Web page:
For our second tutorial in the Organ Registration Tutorial Series Jonathan and Francis take a look at Buxtehude’s big G minor Praeludium, as a way in to discussing how to register baroque music of the North German school.
This piece is a great example of the so-called stylus phantasticus, and a precursor to Bach’s preludes or toccatas and fugues. The organist has a lot of freedom to register contrasting episodes, and there’s definitely more than one way to do it.
In this tutorial series Francis Rumsey and Jonathan Kingston discuss and demonstrate approaches to registration for distinctive genres and styles of organ music. In the previous tutorial Francis and Jonathan looked at registering Bach’s chorale preludes, using two contrasting trio examples.
Read more about this series in our Organ Registration Tutorial introduction and find more useful videos on the topic of organ registration.
Organ Registrations Praeludium in G minor, BuxWV 149
Buxtehude’s instrument at the Marienkirche in Lubeck was certainly a big beast. The main organ had a substantial specification of 52 stops that almost certainly included a 32 foot principal rank and some big pedal reeds. This implies a certain licence for organists not to hold back on their registrations with Buxtehude’s big organ works, when it seems appropriate. This piece cries out for interesting contrasts between sections, nonetheless.
The first section of Praeludium in G minor is a dramatic Toccata-like movement. Jonathan shows us how he would register a plenum (typically a principal chorus up to mixtures) at the opening. Then demonstrates the effect of adding some reeds on top of the plenum, and brings out the mighty pedal line with some big pedal reeds.
Moving on to the section that follows, we find a short fugal episode, which Jonathan registers in much more delicate fashion compared with the opening. This leads into a short cadential linking section at the end of the fugue, which seems to imply a gradually decreasing dynamic and some opportunities for improvisation or embellishment.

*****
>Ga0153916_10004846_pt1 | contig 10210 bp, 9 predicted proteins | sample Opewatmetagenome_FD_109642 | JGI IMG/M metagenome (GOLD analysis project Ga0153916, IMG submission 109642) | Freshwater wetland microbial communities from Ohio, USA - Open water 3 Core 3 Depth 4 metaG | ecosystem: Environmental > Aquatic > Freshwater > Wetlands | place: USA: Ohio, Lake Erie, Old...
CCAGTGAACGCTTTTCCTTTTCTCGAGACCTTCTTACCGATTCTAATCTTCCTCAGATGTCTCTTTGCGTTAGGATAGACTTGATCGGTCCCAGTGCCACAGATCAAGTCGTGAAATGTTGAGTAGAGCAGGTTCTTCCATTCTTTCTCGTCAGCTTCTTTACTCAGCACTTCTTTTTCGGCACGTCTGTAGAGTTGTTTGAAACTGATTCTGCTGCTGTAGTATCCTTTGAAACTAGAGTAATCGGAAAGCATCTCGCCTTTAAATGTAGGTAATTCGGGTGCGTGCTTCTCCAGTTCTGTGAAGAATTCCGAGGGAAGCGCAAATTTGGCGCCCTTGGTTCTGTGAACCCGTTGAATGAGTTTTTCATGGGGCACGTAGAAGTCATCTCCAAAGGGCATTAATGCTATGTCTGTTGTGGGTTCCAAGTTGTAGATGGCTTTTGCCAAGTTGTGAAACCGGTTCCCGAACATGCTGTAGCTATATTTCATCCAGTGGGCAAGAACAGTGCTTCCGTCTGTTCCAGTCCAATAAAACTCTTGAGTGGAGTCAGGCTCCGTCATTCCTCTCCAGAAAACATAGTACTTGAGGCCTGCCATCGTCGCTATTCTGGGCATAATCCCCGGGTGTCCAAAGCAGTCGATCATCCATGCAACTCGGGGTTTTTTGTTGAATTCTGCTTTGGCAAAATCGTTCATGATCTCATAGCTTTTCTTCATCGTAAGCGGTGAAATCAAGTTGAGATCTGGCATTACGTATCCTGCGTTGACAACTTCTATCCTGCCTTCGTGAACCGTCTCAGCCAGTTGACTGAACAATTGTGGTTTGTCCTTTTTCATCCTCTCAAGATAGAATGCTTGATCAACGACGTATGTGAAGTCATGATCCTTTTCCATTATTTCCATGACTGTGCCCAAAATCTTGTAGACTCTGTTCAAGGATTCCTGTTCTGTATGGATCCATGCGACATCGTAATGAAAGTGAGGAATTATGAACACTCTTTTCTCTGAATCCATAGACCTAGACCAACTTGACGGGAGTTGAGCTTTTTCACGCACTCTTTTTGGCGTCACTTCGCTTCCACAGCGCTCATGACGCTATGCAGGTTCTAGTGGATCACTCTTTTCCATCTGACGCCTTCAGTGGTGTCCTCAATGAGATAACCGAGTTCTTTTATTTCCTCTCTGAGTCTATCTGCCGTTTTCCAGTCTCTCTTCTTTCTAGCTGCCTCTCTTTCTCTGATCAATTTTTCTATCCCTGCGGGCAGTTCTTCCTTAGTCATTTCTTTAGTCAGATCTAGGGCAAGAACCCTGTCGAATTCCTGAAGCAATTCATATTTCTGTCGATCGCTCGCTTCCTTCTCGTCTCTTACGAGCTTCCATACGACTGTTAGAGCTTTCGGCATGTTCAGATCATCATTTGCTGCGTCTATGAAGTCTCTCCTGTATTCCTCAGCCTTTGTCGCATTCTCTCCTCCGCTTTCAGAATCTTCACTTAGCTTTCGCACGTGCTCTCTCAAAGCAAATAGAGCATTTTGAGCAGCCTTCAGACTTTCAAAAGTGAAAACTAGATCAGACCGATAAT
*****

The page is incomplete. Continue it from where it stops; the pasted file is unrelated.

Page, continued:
Options for a fairly bold registration?
Then we move on to a lively third movement. Some editions have the organist hopping about on the pedals for the quaver accompaniment, but some put it in the left hand, so Jonathan demonstrates the options. He suggests that the choice is very much down to the organist and how brave they are feeling.
Finally there’s the long finale in three time, which suggests double dotting and a fairly bold registration. Francis asks Jonathan what he thinks about a gradual build of the registration on the last page as the piece reaches its final peroration. Is it corny, or could it work?
We hear examples that suggest the player might not need to be too coy about a dramatic conclusion. Especially if the organ has a suitable specification and the voicing of the reeds is appropriate for the style of music.
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I’m a retired academic, with a background in music and audio engineering. I’m currently a consultant for Viscount & Regent Classic Organs, as well as being a freelance organist, including a role as organist/choirmaster at St Mary’s, Witney. I sing bass with Oxford Pro Musica Singers and the Cathedral Singers of Christ Church, Oxford.